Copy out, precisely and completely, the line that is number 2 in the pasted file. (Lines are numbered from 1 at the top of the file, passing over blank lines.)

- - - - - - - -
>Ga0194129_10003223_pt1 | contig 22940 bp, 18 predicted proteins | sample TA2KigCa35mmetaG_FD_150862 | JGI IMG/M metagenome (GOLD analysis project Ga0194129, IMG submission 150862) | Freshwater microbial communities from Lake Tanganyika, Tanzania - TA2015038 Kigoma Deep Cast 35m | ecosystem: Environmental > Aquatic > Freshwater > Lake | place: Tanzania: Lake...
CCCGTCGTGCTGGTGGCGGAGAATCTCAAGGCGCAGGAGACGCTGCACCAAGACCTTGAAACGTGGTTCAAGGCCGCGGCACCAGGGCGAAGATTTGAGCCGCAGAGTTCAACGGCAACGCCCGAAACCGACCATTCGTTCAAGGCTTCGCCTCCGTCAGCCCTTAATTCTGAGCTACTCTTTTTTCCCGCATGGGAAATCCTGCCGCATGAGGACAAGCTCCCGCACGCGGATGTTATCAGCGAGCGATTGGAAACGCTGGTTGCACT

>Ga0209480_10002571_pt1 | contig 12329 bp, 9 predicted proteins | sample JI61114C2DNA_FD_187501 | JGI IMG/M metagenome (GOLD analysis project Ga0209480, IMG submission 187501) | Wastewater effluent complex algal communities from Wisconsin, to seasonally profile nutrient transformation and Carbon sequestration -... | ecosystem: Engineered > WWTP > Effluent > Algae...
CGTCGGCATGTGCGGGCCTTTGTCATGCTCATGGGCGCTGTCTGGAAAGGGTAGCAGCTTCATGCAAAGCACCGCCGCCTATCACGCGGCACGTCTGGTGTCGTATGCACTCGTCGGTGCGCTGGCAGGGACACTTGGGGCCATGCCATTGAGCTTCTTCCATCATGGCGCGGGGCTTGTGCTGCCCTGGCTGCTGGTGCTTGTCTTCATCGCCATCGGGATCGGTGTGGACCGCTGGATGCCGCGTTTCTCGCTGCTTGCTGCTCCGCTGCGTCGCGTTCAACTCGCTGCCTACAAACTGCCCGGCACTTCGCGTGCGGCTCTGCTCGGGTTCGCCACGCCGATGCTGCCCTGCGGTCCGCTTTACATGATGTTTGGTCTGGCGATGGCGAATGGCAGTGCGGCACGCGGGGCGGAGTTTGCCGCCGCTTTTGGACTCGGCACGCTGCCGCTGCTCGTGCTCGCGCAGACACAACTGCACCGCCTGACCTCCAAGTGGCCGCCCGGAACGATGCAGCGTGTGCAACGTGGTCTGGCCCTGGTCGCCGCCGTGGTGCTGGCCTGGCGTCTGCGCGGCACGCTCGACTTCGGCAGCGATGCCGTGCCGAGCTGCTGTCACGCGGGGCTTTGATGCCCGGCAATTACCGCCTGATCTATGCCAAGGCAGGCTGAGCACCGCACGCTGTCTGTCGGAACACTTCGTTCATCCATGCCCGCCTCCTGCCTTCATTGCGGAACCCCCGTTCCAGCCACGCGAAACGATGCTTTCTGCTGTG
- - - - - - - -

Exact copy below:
CCCGTCGTGCTGGTGGCGGAGAATCTCAAGGCGCAGGAGACGCTGCACCAAGACCTTGAAACGTGGTTCAAGGCCGCGGCACCAGGGCGAAGATTTGAGCCGCAGAGTTCAACGGCAACGCCCGAAACCGACCATTCGTTCAAGGCTTCGCCTCCGTCAGCCCTTAATTCTGAGCTACTCTTTTTTCCCGCATGGGAAATCCTGCCGCATGAGGACAAGCTCCCGCACGCGGATGTTATCAGCGAGCGATTGGAAACGCTGGTTGCACT